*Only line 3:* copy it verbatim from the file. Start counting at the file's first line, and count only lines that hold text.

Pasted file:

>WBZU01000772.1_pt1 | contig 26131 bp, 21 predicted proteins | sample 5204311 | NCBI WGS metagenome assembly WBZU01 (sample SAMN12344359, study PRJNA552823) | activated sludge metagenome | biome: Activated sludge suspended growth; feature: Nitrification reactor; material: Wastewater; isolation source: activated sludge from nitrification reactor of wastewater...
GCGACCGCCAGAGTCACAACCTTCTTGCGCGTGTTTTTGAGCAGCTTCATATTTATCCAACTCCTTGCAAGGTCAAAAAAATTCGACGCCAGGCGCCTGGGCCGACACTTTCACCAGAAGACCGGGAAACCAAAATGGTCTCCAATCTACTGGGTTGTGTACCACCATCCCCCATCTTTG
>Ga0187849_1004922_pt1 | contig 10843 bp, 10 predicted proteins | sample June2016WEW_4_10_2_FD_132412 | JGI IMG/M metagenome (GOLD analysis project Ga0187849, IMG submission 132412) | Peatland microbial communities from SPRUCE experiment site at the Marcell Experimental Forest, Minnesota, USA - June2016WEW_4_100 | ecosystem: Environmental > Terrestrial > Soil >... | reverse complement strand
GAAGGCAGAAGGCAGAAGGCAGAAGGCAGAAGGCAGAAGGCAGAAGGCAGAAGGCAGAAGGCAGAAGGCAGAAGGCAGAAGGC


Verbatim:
>Ga0187849_1004922_pt1 | contig 10843 bp, 10 predicted proteins | sample June2016WEW_4_10_2_FD_132412 | JGI IMG/M metagenome (GOLD analysis project Ga0187849, IMG submission 132412) | Peatland microbial communities from SPRUCE experiment site at the Marcell Experimental Forest, Minnesota, USA - June2016WEW_4_100 | ecosystem: Environmental > Terrestrial > Soil >... | reverse complement strand